Return of Bird of the Week: Greater Rhea

And now for something completely different. The Greater Rhea, the signature bird species of Brazil’s Cerrado and Pantanal.

Greater Rhea, Pantanal, Brazil

Greater Rhea, Pantanal, Brazil

The Greater Rhea is the western world’s largest bird, flightless and a cousin to the Ostriches of Africa and the Emus of Australia. They are all Ratites, a super group of large, long-legged, flightless birds. The Greater Rhea is smaller than Ostriches and Emus, but at 63 inches in height, still a very impressive bird. Ornithologists can match the speciation of Ratites to Gondwana’s plate tectonic breakup. Geology confirmed by biology; you have to like it.

Greater Rhea Male with Chicks, Pantanal, Brazil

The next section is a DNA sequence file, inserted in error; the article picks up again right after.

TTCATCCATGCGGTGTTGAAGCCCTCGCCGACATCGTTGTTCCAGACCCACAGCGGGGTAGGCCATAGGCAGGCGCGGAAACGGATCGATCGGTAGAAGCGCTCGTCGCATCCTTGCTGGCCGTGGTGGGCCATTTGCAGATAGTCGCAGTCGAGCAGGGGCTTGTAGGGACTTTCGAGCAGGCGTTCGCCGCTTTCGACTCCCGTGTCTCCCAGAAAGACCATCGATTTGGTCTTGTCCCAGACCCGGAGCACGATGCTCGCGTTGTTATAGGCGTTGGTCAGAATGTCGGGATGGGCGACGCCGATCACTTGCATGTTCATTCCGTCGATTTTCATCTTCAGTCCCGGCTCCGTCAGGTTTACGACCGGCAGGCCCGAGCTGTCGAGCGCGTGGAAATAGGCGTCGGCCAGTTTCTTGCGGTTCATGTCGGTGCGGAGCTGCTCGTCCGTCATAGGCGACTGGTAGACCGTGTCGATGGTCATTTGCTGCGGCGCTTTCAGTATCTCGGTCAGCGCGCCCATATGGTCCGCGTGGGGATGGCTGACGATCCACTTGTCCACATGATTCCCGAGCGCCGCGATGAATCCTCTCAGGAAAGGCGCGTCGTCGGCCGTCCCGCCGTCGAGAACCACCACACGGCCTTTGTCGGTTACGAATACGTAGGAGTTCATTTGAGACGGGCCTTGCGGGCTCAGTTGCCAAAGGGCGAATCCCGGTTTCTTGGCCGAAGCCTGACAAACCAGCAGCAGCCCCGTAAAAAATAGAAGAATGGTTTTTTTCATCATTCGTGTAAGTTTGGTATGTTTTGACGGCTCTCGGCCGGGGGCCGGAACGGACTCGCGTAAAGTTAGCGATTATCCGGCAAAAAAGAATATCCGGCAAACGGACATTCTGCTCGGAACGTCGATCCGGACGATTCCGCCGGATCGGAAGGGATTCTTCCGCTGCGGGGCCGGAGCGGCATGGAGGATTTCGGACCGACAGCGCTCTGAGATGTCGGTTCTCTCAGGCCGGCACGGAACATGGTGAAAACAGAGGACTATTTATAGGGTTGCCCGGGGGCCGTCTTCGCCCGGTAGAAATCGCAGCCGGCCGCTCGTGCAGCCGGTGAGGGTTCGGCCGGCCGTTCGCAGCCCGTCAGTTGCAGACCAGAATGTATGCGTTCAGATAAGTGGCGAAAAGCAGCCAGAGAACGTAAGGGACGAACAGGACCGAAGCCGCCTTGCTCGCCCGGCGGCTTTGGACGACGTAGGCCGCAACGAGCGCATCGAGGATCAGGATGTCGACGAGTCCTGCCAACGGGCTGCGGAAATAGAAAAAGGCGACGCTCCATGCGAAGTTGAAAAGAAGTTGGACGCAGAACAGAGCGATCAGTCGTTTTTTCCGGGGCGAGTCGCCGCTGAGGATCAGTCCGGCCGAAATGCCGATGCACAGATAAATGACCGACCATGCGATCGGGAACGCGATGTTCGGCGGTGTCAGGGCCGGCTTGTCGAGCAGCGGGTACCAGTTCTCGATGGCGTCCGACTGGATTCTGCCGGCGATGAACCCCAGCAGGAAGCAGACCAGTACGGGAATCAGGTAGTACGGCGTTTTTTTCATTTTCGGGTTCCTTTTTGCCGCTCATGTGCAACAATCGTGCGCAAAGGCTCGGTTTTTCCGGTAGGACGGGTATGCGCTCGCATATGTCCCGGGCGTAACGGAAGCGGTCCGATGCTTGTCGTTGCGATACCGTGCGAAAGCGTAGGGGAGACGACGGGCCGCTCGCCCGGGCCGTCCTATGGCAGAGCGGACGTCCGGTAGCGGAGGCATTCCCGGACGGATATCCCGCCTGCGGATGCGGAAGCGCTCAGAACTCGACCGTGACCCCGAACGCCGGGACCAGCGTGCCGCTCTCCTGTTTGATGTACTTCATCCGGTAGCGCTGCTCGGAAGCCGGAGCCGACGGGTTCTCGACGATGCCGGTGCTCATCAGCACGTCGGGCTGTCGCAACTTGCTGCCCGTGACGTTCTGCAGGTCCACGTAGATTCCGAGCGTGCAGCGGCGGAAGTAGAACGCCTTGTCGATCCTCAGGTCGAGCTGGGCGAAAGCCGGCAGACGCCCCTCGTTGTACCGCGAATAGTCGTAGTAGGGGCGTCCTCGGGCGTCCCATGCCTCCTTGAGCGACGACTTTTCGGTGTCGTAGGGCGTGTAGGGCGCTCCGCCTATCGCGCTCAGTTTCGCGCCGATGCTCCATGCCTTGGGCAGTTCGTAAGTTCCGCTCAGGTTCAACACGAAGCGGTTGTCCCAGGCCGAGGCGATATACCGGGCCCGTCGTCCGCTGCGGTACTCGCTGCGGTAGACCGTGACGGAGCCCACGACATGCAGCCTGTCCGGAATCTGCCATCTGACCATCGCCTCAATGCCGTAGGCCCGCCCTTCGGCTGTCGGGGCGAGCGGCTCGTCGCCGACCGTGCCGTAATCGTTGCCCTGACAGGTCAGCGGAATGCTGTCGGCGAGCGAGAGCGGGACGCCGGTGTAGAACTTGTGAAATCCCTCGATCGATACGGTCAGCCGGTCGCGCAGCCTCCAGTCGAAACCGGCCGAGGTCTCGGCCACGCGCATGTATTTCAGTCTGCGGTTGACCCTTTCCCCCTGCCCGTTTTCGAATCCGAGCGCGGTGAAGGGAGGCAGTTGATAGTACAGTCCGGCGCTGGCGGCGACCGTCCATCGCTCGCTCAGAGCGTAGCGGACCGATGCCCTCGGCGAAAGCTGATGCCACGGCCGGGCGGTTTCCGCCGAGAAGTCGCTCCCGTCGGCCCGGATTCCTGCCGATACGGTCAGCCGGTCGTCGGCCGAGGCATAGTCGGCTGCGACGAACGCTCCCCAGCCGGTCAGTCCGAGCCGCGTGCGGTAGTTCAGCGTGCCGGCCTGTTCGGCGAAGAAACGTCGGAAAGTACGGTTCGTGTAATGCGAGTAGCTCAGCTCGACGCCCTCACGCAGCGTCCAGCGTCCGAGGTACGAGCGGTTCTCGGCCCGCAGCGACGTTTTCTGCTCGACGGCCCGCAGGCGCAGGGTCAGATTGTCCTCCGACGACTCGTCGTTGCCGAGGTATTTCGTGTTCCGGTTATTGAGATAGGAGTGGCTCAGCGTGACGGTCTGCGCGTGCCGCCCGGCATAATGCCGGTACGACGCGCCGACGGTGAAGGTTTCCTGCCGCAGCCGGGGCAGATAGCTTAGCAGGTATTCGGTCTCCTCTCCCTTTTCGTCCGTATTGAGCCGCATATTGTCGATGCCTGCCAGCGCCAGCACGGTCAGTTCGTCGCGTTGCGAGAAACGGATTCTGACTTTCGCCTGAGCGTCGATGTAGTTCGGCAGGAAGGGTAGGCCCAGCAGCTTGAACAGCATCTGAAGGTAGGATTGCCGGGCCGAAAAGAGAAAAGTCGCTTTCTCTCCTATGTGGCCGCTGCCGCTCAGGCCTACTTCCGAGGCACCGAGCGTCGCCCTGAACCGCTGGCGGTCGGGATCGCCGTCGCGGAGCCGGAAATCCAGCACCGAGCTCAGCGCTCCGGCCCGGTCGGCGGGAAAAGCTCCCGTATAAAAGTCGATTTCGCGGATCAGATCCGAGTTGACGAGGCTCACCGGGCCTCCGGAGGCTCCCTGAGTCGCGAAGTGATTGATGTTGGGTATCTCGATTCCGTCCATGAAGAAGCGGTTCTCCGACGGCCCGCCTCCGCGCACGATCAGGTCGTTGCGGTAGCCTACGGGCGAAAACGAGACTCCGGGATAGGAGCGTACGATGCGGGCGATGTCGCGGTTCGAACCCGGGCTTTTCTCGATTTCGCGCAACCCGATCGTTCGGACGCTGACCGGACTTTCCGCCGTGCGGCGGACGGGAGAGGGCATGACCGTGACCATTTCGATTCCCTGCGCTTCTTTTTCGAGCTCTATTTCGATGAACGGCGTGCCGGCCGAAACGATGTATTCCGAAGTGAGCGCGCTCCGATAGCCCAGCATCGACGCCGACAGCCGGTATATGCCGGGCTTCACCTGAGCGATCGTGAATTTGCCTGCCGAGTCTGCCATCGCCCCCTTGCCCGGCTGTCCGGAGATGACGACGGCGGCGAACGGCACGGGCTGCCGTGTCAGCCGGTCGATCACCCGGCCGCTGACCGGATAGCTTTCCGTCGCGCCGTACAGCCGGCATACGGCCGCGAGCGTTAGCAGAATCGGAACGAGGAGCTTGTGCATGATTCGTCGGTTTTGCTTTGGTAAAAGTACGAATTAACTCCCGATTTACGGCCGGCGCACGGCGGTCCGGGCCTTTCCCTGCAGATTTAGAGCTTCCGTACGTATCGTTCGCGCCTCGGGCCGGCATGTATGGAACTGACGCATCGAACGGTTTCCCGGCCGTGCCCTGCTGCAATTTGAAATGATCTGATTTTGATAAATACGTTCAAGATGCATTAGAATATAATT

Greater Rhea Male with Chicks, Pantanal, Brazil

Among Rheas, the males raise the young. The male’s harem of several females lay the eggs in a single nest, where the eggs are incubated by the male, who subsequently protects the chicks into adulthood. The young reach full adult size in about six months but do not breed until they reach two years of age.

Greater Rhea Chicks, Pantanal, Brazil

Greater Rhea Chicks, Pantanal, Brazil

Greater Rhea are classified as near threatened, chiefly because of habitat loss. The populations of Pantanal National Park appeared healthy, but that’s a tiny part of the species’ original range.

For more bird photos please visit Frozen Feather Images.



2 thoughts on “Return of Bird of the Week: Greater Rhea

  1. Why, oh why, did those in charge of English language avian nomenclature call this wonderful creature the

    Greater Rhea ?

    Say it out loud and it’s obviously referring to the Brazilian version of Montezuma’s Revenge.

    • WC is reminded of the late, great Victor Borge’s classic “Phonetic Pronunciation,” which he uses to explain an opera. The song at the end, in which the heroine dies, is an aria, and that specific kind of song,where the singer dies, is a die aria. Badda-boom.


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